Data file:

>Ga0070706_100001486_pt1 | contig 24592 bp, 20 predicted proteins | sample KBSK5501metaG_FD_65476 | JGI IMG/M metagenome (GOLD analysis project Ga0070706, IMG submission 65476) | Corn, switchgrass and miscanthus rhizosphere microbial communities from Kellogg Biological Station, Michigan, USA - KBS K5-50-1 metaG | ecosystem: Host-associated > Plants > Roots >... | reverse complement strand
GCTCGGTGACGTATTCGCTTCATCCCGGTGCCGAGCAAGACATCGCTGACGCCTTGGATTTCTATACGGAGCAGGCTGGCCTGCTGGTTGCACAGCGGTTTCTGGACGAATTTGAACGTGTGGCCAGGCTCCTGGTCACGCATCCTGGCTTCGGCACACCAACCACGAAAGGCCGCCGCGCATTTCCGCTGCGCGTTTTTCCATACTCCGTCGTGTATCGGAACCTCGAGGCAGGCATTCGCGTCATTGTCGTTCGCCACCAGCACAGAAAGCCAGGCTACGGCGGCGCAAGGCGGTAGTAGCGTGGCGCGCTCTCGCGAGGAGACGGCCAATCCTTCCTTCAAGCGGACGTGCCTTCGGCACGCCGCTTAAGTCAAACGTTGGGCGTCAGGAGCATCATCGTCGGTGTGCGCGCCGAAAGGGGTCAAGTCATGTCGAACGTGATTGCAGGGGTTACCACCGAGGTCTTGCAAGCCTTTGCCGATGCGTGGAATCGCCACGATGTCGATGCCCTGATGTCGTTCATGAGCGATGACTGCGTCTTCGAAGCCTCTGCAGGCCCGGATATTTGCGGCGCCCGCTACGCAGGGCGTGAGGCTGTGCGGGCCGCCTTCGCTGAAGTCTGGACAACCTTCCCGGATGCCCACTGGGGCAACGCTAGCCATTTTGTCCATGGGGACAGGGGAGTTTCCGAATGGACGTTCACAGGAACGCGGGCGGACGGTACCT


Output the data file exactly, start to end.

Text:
>Ga0070706_100001486_pt1 | contig 24592 bp, 20 predicted proteins | sample KBSK5501metaG_FD_65476 | JGI IMG/M metagenome (GOLD analysis project Ga0070706, IMG submission 65476) | Corn, switchgrass and miscanthus rhizosphere microbial communities from Kellogg Biological Station, Michigan, USA - KBS K5-50-1 metaG | ecosystem: Host-associated > Plants > Roots >... | reverse complement strand
GCTCGGTGACGTATTCGCTTCATCCCGGTGCCGAGCAAGACATCGCTGACGCCTTGGATTTCTATACGGAGCAGGCTGGCCTGCTGGTTGCACAGCGGTTTCTGGACGAATTTGAACGTGTGGCCAGGCTCCTGGTCACGCATCCTGGCTTCGGCACACCAACCACGAAAGGCCGCCGCGCATTTCCGCTGCGCGTTTTTCCATACTCCGTCGTGTATCGGAACCTCGAGGCAGGCATTCGCGTCATTGTCGTTCGCCACCAGCACAGAAAGCCAGGCTACGGCGGCGCAAGGCGGTAGTAGCGTGGCGCGCTCTCGCGAGGAGACGGCCAATCCTTCCTTCAAGCGGACGTGCCTTCGGCACGCCGCTTAAGTCAAACGTTGGGCGTCAGGAGCATCATCGTCGGTGTGCGCGCCGAAAGGGGTCAAGTCATGTCGAACGTGATTGCAGGGGTTACCACCGAGGTCTTGCAAGCCTTTGCCGATGCGTGGAATCGCCACGATGTCGATGCCCTGATGTCGTTCATGAGCGATGACTGCGTCTTCGAAGCCTCTGCAGGCCCGGATATTTGCGGCGCCCGCTACGCAGGGCGTGAGGCTGTGCGGGCCGCCTTCGCTGAAGTCTGGACAACCTTCCCGGATGCCCACTGGGGCAACGCTAGCCATTTTGTCCATGGGGACAGGGGAGTTTCCGAATGGACGTTCACAGGAACGCGGGCGGACGGTACCT